Date of Award

Spring 3-8-2021

Degree Type


Degree Name

EdD Education Leadership, Management and Policy


Education Leadership, Management and Policy


Rong Chen, Ph.D.

Committee Member

Eunyoung Kim, Ph.D.

Committee Member

Yesenia Madas, Ed.D.


Persistence, EOF, first-generation, low-income, social engagement, family dynamic, achievement gap, financial support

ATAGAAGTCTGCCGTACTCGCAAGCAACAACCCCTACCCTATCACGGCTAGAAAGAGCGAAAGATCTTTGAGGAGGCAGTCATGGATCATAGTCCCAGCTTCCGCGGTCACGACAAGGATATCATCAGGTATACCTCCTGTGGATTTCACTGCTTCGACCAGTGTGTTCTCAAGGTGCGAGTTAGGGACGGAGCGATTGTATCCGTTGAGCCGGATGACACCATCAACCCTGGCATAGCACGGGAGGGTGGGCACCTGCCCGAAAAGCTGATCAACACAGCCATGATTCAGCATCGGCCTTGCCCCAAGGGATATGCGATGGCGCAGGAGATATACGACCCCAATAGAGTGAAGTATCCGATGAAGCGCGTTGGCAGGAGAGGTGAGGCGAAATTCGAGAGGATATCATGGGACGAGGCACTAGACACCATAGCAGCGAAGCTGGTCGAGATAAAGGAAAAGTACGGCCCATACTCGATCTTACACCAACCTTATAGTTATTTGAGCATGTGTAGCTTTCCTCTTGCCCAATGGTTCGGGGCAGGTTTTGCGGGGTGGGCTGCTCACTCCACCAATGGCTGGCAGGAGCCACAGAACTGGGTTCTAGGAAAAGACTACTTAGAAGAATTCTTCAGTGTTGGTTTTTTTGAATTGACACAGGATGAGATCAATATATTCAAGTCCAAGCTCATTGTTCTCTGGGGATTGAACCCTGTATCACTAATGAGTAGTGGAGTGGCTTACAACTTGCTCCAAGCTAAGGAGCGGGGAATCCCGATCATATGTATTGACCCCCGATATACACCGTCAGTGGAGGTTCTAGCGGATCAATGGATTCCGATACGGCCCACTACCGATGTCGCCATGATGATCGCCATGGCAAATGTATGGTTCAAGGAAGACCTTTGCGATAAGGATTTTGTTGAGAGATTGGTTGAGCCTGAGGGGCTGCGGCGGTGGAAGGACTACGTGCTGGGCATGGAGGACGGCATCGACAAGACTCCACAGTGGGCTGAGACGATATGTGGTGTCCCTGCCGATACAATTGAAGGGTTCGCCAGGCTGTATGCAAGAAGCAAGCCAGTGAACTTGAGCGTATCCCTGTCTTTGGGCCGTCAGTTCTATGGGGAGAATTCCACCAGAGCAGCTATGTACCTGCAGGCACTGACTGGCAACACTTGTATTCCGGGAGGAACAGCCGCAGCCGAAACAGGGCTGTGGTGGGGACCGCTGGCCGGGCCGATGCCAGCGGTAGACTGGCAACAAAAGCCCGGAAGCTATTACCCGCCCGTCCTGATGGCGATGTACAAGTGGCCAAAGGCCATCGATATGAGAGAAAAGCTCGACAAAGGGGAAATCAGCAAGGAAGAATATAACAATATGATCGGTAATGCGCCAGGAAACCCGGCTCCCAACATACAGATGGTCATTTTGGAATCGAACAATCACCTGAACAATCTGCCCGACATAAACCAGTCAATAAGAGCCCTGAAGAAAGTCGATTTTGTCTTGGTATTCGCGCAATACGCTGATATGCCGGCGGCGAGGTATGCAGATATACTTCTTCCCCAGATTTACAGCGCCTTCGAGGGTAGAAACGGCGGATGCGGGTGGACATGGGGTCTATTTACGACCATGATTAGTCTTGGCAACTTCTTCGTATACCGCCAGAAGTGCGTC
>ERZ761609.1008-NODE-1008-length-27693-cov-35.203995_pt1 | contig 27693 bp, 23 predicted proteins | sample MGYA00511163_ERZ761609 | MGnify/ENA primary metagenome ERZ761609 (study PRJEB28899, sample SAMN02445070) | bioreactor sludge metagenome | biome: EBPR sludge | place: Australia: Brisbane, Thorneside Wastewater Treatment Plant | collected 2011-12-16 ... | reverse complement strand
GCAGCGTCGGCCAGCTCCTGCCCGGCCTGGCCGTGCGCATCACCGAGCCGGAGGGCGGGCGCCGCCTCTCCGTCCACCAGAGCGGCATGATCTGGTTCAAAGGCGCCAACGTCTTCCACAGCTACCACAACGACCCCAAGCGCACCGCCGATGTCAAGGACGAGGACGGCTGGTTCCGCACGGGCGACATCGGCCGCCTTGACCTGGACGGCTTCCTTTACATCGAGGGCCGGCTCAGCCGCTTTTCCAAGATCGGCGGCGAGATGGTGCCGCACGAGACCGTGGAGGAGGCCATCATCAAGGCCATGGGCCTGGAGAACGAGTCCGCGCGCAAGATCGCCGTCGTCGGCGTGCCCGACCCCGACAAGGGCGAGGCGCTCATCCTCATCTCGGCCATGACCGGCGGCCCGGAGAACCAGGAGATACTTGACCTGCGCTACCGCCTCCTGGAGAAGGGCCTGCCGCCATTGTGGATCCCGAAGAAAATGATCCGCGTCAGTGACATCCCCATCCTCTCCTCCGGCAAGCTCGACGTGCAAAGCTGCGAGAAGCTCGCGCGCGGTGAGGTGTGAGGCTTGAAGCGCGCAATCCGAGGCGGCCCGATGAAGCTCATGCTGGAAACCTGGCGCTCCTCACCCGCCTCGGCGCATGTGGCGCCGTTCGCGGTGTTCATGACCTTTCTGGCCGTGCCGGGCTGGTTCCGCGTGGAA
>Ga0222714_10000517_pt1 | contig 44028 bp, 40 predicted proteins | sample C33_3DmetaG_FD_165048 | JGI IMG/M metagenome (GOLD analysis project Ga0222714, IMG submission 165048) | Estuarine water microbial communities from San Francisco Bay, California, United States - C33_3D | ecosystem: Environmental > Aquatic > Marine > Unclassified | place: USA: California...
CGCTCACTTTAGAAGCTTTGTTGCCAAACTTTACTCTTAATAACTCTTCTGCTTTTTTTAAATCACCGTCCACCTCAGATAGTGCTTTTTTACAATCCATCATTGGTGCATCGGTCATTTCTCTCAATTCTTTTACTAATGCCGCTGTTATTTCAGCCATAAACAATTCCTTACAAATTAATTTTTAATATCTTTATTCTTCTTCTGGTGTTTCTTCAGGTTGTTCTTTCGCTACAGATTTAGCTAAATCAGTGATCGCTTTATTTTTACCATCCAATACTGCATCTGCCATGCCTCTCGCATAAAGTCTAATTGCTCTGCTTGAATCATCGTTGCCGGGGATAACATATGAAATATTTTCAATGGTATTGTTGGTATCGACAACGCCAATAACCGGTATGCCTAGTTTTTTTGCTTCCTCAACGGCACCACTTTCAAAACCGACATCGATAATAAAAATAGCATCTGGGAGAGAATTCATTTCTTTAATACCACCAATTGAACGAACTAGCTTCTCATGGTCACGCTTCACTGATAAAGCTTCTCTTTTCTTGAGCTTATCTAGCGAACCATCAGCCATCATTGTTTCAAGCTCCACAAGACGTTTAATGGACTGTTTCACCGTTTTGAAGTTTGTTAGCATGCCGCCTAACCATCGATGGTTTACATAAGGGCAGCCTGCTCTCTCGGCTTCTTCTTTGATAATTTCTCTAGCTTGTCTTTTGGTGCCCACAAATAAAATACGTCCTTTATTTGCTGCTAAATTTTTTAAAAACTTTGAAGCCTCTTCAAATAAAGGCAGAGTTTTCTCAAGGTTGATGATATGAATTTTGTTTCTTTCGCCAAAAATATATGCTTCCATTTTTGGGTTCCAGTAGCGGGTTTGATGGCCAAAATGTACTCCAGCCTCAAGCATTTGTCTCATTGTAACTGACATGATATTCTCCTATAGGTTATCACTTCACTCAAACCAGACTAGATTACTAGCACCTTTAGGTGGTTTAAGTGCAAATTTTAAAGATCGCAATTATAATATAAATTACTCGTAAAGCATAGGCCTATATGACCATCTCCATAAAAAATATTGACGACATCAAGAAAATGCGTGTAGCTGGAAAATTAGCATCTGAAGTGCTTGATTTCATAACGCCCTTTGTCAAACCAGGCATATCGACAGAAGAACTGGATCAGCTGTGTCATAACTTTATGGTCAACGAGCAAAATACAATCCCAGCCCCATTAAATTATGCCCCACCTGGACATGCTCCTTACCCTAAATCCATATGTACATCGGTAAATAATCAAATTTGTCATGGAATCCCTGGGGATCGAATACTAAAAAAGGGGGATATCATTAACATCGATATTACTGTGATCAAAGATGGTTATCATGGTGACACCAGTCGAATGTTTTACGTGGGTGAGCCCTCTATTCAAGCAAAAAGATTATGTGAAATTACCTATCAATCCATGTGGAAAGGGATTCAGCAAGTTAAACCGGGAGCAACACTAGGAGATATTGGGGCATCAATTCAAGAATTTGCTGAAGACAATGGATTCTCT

First-generation and low-income students more often find pursuing and completing a college degree challenging, compared to their second-generation peers who come from higher income households. However, in order to mitigate the challenges faced by this marginalized group of students, opportunity programs, such as New Jersey’s Educational Opportunity Fund Program (EOF), have been developed to provide these students with resources to assist them in not only gaining access to a post-secondary education but also to provide services to assist in their path towards degree completion. This program is a critical resource in providing orientation as well as needed skills for post-secondary success (Clauss-Ehlers and Wibrowski, 2007). In this qualitative study, 12 sophomore participants enrolled in an EOF program at a four-year public institution were interviewed through the utilization of semi-structured interviews. Through these interviews, participants were able to share their experiences regarding the most salient components of the EOF program that has led to their persistence in college. Through the data analysis participants were asked questions which highlight some challenges which effect student access, persistence, and graduation from college. Challenges such as financial challenges, social engagement, and academic support. The findings of this study determined that the participants of the program developed familial connections with their peers and program administration; thus, providing an added level of support in the student’s pursuit of a degree. Additionally, the findings noted that the program address academic, financial, and social engagement gaps many first-generation and low-income students face in their college degree completion.